Pages 8-9

Pages 10-11

Book BackThis brain-teaser was a lot of fun. Who doesn’t have a near-endless supply of junk mail? And I had all the other art supplies in my studio.
See the progress of this project here and here.

 

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Back to the Junk Mail Artist Book

Finally! I’ve completed the fourth of five lessons with Carla Sonheim and her method for creating a small book from junk mail. This step was extremely challenging for me — each drawing extended beyond its page to pages behind creating a puzzle to solve: what the heck can be created from the partial marks here?? Here is what I came up with (click on image for larger view):

Book cover Pages 2-3 Page -4-5 Pages 6-7 Pages 8-9 Pages 10-11

Back coverThe final lesson involves more painting and drawing. Stay tuned — I will share the final book.

Click on the ‘junk mail’ link above to see the beginnings of this project.

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Sketchbook Skool

This is the first week of the second semester with Sketchbook Skool. Danny Gregory is our first instructor. The focus of this 6-week class is ‘seeing’ — not what we think we see, but what is actually in front of us. The lectures are thoughtful; the homework is challenging.

First assignment: Draw a piece of toast. Click on image for a larger view.

Franki Kohler - Seeing Toast

The assignment was to sketch every detail we could see, with the option of sketching just a portion of the toast. I spent about 45 minutes capturing a bit over one-third of this slice of toast. I used a PITT artist pen S. It took serious concentration and still I was lost in the nooks and crannies a couple of times.

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Sketching

Last week I snipped a couple small branches of my friend’s black oak tree to do some sun printing. The black oak is a native California tree and will fit nicely with the art quilt series I’m working on. I am quite taken with the shape of the leaf. It has so much character and grace with those very deep lobes and multiple points on the edges. The leaves are very soft and supple, bending gently to the breeze. I couldn’t resist sketching one of the leaves along with a feather found during a recent walk. Click on image for larger view.

Black Oak and Feather SketchI was a bit nervous about sketching my first feather so I started with the more familiar leaf shape first. I painted the leaf with 5 layers of watercolor paint to achieve the look I wanted. Between layers of green paint for the leaf I sketched the feather. I used the same multi-layer approach and 2 micro pens to capture this Scrub Jay feather. I feel like I’ve broken the ice with this sketch, so I won’t be as nervous about attempting a new feather in the future.

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Junk Mail Artist Book

I learned about Carla Sonheim from my friend and fellow-artist Priscilla Read and I simply could not resist trying her Junk Mail Artist’s Book class! In just five lessons at Silly U I am turning junk mail — the stuff usually tossed straight into the recycle bin — into a book. I can’t see a down side to this project.

Each lesson begins with a drawing exercise designed to get us ready to draw in the book by lesson 4. Here is a one-line drawing I did — no lifting the pen from the paper until the drawing is finished. (Click on image for larger view.) These exercises are not intended to be cherished art — they are simply warm-up drawings.

warm-up drawing The painting comes next. Using a brayer, a thick layer of gesso is applied to both sides. Viola! Great texture.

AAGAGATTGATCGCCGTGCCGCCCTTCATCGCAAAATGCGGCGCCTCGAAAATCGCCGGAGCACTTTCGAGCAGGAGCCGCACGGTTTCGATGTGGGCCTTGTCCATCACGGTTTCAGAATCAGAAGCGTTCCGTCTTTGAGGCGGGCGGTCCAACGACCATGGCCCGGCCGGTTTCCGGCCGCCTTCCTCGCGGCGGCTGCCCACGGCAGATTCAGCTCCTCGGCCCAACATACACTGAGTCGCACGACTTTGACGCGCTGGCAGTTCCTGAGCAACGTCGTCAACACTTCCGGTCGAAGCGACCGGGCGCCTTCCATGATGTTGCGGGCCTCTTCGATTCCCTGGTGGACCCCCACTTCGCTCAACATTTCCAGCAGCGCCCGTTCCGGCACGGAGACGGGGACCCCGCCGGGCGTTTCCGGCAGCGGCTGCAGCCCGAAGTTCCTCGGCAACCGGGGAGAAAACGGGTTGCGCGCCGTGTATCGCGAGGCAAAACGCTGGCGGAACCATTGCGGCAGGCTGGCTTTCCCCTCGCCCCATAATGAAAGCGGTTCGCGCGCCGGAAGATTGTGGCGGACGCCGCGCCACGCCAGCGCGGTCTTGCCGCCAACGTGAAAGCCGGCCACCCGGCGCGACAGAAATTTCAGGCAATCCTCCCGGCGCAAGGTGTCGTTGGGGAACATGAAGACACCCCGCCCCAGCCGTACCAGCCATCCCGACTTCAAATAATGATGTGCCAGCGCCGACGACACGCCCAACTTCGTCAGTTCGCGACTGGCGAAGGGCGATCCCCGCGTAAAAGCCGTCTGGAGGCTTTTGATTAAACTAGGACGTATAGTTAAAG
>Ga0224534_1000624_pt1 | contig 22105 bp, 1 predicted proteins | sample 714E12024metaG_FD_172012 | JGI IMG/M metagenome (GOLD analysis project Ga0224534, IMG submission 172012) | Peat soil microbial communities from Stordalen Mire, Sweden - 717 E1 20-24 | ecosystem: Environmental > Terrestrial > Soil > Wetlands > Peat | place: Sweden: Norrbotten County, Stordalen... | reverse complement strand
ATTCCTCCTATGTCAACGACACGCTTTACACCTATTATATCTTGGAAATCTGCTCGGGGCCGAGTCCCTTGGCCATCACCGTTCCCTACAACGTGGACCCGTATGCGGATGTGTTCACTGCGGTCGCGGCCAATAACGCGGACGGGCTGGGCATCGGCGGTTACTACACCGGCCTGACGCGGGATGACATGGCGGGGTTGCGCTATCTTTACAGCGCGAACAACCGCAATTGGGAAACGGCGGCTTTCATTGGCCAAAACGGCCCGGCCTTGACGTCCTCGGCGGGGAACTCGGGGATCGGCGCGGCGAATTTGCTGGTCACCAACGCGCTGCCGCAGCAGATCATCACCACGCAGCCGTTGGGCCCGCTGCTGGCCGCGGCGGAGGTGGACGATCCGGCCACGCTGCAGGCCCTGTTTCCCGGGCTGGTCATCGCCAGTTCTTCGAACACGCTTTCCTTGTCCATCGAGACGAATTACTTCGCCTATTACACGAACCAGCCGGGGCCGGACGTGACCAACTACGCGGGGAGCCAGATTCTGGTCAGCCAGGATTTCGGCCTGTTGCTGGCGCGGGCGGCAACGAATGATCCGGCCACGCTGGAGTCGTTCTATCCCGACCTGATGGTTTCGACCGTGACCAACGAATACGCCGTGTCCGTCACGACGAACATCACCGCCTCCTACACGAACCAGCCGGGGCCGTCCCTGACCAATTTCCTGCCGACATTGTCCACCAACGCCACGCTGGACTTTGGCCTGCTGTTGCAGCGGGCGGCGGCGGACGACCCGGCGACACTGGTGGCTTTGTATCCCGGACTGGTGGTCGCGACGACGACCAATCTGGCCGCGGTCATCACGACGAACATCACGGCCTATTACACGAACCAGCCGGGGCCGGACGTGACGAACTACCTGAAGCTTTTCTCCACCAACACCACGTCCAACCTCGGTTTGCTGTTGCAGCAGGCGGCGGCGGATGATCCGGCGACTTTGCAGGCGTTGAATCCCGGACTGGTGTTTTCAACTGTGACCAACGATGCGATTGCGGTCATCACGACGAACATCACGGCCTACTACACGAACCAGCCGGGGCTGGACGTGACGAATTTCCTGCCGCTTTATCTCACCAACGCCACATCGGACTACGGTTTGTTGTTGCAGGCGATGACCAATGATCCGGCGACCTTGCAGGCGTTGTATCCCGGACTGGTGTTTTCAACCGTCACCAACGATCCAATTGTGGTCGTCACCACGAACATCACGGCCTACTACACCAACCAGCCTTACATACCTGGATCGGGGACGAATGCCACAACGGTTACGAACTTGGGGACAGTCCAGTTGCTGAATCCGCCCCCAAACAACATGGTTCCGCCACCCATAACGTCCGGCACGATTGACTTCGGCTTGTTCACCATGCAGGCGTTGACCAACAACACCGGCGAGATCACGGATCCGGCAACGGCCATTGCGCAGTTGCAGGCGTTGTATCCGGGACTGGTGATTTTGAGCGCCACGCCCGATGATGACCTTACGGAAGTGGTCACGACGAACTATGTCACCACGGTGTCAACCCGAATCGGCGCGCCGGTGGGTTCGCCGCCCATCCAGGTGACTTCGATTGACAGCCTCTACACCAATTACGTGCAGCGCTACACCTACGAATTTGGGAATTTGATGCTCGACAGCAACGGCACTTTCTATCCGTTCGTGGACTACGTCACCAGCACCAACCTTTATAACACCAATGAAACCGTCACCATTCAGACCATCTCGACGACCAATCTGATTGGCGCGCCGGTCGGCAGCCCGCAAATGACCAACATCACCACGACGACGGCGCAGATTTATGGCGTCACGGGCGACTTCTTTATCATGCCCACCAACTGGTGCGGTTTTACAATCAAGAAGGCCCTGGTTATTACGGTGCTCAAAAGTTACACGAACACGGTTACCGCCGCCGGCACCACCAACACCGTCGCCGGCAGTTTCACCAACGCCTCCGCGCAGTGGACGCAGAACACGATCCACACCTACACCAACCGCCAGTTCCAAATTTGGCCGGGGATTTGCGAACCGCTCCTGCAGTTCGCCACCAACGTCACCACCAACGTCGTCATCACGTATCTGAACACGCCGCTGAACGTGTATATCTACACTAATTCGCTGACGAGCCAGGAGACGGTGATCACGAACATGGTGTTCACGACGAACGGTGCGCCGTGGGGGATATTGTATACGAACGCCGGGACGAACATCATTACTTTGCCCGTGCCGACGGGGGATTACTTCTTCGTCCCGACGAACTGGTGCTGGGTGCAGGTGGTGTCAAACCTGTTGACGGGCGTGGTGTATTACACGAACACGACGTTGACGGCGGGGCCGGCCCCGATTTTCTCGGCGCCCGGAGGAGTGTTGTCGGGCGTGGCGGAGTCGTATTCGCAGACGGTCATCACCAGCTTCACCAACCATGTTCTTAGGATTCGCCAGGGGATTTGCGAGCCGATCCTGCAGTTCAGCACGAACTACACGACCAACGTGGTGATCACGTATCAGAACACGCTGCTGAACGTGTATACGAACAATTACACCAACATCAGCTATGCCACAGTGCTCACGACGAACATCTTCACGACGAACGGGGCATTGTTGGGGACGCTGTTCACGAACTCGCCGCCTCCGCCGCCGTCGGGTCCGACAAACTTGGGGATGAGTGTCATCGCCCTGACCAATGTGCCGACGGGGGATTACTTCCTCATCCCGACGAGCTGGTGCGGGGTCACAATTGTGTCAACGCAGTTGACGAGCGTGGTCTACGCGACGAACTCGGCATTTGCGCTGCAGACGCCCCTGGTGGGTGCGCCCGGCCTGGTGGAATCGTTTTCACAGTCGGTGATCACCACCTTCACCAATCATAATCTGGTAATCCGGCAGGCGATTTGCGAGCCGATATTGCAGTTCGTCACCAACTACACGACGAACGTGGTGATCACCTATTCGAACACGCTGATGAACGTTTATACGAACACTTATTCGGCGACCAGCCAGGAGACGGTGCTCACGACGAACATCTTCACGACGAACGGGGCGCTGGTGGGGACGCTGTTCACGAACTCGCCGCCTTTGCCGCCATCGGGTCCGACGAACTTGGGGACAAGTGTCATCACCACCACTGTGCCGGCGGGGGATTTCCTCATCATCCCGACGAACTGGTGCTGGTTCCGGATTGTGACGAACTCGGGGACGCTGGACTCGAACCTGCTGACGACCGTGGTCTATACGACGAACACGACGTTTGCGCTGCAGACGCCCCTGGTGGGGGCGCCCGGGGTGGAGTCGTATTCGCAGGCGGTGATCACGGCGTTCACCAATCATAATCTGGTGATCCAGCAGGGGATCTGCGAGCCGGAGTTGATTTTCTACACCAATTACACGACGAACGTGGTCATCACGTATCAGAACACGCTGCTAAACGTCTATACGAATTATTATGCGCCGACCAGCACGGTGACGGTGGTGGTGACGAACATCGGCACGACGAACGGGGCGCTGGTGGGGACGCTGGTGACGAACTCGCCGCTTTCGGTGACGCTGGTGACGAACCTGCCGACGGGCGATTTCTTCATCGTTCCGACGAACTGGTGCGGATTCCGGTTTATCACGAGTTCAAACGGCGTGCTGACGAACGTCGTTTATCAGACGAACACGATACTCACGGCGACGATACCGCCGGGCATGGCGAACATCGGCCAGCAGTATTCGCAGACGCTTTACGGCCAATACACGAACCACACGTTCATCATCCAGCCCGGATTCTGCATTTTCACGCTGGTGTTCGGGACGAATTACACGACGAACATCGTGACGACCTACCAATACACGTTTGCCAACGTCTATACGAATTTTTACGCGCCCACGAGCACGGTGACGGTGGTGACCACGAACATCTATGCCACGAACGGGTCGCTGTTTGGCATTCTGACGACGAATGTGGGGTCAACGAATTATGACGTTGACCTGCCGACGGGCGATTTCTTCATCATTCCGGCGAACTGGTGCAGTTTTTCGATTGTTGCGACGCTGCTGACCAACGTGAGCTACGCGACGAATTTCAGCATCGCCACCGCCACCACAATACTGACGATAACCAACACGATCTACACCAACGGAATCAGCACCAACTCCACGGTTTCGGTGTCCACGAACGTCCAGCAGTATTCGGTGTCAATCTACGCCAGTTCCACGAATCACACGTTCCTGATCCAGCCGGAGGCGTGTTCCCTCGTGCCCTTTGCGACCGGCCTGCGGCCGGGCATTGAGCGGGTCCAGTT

junk mail with gessoThen both sides are painted with 2 layers of watercolor paint — 2 different colors.

two layers watercolor paintWhen everything is dry, the pages are turned into a book, ready for drawings. Here’s the cover.

CoverNote that the pages are irregularly shaped and sized. Pages 2, 3: (Click on the image for a better view.)

Pages 2, 3This means that the drawings will overlap onto pages underneath! Very exciting. Pages 4, 5

Pages 4, 5Pages 6, 7

Pages 6, 7Pages 8, 9

Pages 8, 9Pages 10, 11

Pages10, 11The back.

BackNow the real fun and challenge begins. Here is my first drawing on pages 2-3. Notice that the top and bottom of the sunflower extends to the page behind it — page 5.

Page 3, The drawing beginsThe partial sunflower  petals at the top of page 5 inspired the dinosaur.

Page 3 drawing goes onto page 5

I have no idea yet what the tail of the dinosaur or the stem of the sunflower will inspire, but something will come to me.

This is a very different way of drawing and painting for me and it’s just plain fun. So, back to drawing, then the final lesson. Stay tuned, there’s bound to be another layer of surprise.

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Sketching for Fun

Roz Stendahl, one of the 6 instructors of Sketchbook Skool, focused on sketching animals. She particularly liked sketching live animals. She also realized that it can be quite a challenge to sketch a model that is moving, particularly if you are new to the discipline. She recommended going to natural history museums, state parks or other venues that would have taxidermy you could sketch.

Above all, Roz said that because sketching is something you want to do, it should be fun. So why not go to a toy store and pick up some fun models? I like her thinking. I went to my local toy store and picked up some dinosaurs. Click on image for larger view.

DinosaursI have to admit, it was pretty fun getting them placed just right for my sketching session. For this sketch I used pen, watercolor and then went back with watercolor pencils.

Roz’s parting gift was a set of Fun Factor Flash Cards that she designed using sketches from her journals and emphasizing points she made during her lesson. Points like “Sleeping pets make great models.” and “Never let a model down your shirt.” This one had a photograph of Roz, head tossed back laughing, with a parrot peeking out the top of her shirt. She knows her models and has fun! The tip I keep in mind is “The right time to start sketching is always now.”

This posting has been shared with Off the Wall Friday.